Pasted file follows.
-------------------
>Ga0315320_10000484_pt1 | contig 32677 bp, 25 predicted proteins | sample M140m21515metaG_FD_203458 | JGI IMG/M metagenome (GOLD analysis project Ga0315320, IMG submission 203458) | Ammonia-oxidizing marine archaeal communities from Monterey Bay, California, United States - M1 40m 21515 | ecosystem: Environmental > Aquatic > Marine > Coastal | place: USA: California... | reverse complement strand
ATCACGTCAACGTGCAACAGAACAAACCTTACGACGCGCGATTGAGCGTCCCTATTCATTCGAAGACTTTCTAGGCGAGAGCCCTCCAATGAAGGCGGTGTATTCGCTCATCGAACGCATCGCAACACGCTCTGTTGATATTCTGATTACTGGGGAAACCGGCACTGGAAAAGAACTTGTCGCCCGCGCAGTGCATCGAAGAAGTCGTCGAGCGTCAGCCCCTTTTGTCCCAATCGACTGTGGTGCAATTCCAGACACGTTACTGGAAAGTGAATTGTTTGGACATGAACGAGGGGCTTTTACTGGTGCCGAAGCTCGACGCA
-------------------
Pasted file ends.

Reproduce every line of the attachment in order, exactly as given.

>Ga0315320_10000484_pt1 | contig 32677 bp, 25 predicted proteins | sample M140m21515metaG_FD_203458 | JGI IMG/M metagenome (GOLD analysis project Ga0315320, IMG submission 203458) | Ammonia-oxidizing marine archaeal communities from Monterey Bay, California, United States - M1 40m 21515 | ecosystem: Environmental > Aquatic > Marine > Coastal | place: USA: California... | reverse complement strand
ATCACGTCAACGTGCAACAGAACAAACCTTACGACGCGCGATTGAGCGTCCCTATTCATTCGAAGACTTTCTAGGCGAGAGCCCTCCAATGAAGGCGGTGTATTCGCTCATCGAACGCATCGCAACACGCTCTGTTGATATTCTGATTACTGGGGAAACCGGCACTGGAAAAGAACTTGTCGCCCGCGCAGTGCATCGAAGAAGTCGTCGAGCGTCAGCCCCTTTTGTCCCAATCGACTGTGGTGCAATTCCAGACACGTTACTGGAAAGTGAATTGTTTGGACATGAACGAGGGGCTTTTACTGGTGCCGAAGCTCGACGCA